In 2013, sixty-seven percent of companies across the United States reported that engineering positions are the most difficult role to fill. In turn, talent in the A/E industry continues to tighten and passive candidates have become less open to new opportunities. In order to address this growing demand for engineers, ExactSource has developed a software that will generate candidate response rates among well-qualified, high-ranking candidates far in excess of industry averages and deliver only the candidates that are relative to a firm’s specific needs.

ExactMatch works in conjunction with a proprietary discipline-based technology, ExactProfile, which assesses and catalogues more than 115 critical architectural and engineering discipline skill sets and experience levels that aren’t typically found on a resume. Firms are able to identify the exact criteria they are looking for in a candidate, and the ExactMatch software will source and match candidates quicker, while saving firms valuable time and generating return on investment.


Telecom ‘guys’ turn home business into a world-leading provider of software for engineers designing interior wireless networks

September 4th, 2012

Mario Bouchard likes to tell the story about how he sold his software to the world’s largest wireless equipment vendors while working out of his basement.

“It was kinda funny selling to Ericsson in Sweden, when we were four guys in a basement in Montreal,” said Bouchard, the CEO of St-Laurent-based iBwave. “That was a big win for us, and it gave us credibility.”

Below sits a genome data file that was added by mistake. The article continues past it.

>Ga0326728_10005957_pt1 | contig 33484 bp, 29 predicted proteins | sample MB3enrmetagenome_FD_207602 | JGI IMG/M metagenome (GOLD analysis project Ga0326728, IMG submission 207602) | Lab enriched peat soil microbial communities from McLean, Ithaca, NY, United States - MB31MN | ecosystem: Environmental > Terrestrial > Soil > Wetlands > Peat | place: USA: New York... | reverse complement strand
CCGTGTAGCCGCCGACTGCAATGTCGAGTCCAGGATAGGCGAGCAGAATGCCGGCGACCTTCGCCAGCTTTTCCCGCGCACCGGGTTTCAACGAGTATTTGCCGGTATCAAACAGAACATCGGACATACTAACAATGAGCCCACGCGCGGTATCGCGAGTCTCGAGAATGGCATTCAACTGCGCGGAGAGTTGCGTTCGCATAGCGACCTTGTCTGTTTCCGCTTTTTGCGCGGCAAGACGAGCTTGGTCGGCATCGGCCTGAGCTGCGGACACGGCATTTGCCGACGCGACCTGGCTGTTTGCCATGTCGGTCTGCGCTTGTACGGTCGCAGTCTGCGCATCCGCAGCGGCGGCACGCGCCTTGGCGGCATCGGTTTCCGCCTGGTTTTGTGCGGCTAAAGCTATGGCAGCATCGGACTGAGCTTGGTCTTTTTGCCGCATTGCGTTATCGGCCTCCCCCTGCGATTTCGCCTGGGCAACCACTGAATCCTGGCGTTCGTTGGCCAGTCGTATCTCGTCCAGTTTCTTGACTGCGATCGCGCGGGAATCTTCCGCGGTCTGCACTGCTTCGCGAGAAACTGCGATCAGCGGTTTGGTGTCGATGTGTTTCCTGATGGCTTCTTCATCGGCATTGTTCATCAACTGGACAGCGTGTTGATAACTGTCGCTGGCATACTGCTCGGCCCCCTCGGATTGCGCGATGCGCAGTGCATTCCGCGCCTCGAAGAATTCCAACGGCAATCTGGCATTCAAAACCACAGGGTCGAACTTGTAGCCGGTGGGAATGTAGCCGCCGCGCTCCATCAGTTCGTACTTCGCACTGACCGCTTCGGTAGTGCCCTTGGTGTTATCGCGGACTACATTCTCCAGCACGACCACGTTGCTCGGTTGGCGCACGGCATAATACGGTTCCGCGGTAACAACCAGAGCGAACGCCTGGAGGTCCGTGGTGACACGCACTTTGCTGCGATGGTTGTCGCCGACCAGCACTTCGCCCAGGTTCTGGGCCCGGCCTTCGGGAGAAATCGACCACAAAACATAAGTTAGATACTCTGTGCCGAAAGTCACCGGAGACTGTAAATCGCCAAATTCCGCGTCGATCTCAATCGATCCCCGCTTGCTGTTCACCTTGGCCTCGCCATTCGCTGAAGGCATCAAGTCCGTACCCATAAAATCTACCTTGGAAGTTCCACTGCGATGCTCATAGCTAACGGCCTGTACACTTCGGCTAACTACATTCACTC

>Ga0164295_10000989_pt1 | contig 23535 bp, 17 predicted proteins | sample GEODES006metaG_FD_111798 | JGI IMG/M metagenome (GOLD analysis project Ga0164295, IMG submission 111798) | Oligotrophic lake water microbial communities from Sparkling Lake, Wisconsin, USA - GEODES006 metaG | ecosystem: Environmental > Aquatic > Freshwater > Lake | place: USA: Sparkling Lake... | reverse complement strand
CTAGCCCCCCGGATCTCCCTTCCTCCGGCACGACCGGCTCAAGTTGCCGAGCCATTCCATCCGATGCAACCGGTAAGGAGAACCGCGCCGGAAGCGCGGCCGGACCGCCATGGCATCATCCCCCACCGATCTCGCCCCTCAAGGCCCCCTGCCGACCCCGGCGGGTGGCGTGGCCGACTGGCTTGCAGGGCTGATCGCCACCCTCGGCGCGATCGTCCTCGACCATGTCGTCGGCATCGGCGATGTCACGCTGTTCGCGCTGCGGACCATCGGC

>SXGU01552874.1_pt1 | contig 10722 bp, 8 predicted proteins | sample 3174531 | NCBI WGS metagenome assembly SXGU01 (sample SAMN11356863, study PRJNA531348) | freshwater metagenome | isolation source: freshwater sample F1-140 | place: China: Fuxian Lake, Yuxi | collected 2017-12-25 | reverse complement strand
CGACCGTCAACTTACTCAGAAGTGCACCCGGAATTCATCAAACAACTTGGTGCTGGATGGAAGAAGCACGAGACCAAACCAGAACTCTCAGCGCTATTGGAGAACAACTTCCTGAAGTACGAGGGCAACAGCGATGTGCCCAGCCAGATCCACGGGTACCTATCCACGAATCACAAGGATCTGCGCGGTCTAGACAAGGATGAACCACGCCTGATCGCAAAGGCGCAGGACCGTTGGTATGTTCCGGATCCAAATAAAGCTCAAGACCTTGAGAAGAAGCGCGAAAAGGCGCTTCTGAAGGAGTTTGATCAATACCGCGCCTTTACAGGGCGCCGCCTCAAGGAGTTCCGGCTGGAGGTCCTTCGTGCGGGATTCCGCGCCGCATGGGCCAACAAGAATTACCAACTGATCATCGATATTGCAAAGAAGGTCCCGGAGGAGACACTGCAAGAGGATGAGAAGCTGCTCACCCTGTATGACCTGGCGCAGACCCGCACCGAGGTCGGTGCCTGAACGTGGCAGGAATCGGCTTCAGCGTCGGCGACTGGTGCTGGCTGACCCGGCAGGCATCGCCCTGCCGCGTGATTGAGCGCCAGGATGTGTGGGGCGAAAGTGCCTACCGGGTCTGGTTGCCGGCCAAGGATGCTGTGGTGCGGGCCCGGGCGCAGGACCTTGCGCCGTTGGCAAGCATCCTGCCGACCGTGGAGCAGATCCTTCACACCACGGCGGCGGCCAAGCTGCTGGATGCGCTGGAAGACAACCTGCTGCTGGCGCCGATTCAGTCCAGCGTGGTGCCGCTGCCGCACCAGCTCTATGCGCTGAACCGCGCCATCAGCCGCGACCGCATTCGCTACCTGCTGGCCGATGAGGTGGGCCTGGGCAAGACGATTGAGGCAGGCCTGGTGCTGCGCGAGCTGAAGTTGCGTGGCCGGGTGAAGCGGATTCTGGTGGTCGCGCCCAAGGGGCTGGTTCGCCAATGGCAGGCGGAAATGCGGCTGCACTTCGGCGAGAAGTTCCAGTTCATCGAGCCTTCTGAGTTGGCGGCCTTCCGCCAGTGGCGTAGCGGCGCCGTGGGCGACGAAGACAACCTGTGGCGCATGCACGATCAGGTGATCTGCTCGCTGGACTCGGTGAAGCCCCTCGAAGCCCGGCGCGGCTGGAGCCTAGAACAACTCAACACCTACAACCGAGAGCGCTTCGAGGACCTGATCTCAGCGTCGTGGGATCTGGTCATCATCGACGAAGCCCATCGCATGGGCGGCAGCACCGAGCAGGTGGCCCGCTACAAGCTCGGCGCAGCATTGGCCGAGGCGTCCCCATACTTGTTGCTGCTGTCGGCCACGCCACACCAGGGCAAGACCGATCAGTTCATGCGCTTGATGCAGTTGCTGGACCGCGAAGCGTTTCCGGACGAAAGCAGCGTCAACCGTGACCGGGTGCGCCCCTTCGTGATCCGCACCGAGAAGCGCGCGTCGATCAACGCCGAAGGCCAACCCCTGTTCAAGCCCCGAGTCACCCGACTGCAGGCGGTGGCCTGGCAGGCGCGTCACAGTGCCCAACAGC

That deal in 2005 helped vault iBwave into becoming a world leading provider of software for engineers designing interior wireless networks.

Now a nine-year-old company, iBwave has offices just off the Trans-Canada Highway and has more than 300 customers in 80 countries. It was recently ranked 70th in Profit Magazine’s list of the 200 fastest-growing companies in the country — with revenue growth averaging 55 per cent in the last five years. The company is privately owned by Bouchard, Dominique Gauthier, another partner and some angel investors including André Tremblay, the former CEO of Fido Solutions and its precursor Microcell Telecommunications.

The company’s software, which sells for about $40,000 per licence, was used to plan the cellular networks of both Wembley Stadium, and the new Olympic Stadium during the London 2012 Olympics, and 11 other indoor venues. It was also used for the stadiums in South Africa, when that country hosted the FIFA World Cup in 2010.

Bouchard started iBwave in 2003 after working for several years designing cellular phone networks for interior spaces, first with Bell Canada Enterprises Inc. and then with Telus Corp. Among the projects he worked on was the underground city, which at the time consisted of 32 kilometres of tunnels downtown. He said that project, done in the late ’90s, was among the first of its kind in the world, so there was little expertise he could consult. At the time, planning a cellular network in an interior space included a lot of sketches with pen and paper, lots of calculations and a little guesswork. Bouchard saw an opportunity to automate the process.